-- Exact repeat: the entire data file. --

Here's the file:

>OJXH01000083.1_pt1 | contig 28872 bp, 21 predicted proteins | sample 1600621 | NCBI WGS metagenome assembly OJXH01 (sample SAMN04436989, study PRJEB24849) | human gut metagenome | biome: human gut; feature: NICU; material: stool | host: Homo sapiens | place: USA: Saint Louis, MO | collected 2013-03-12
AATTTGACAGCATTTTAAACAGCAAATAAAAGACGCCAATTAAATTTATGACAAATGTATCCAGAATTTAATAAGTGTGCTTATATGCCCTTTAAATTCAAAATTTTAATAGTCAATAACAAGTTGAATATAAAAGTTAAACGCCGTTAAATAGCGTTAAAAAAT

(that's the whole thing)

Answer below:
>OJXH01000083.1_pt1 | contig 28872 bp, 21 predicted proteins | sample 1600621 | NCBI WGS metagenome assembly OJXH01 (sample SAMN04436989, study PRJEB24849) | human gut metagenome | biome: human gut; feature: NICU; material: stool | host: Homo sapiens | place: USA: Saint Louis, MO | collected 2013-03-12
AATTTGACAGCATTTTAAACAGCAAATAAAAGACGCCAATTAAATTTATGACAAATGTATCCAGAATTTAATAAGTGTGCTTATATGCCCTTTAAATTCAAAATTTTAATAGTCAATAACAAGTTGAATATAAAAGTTAAACGCCGTTAAATAGCGTTAAAAAAT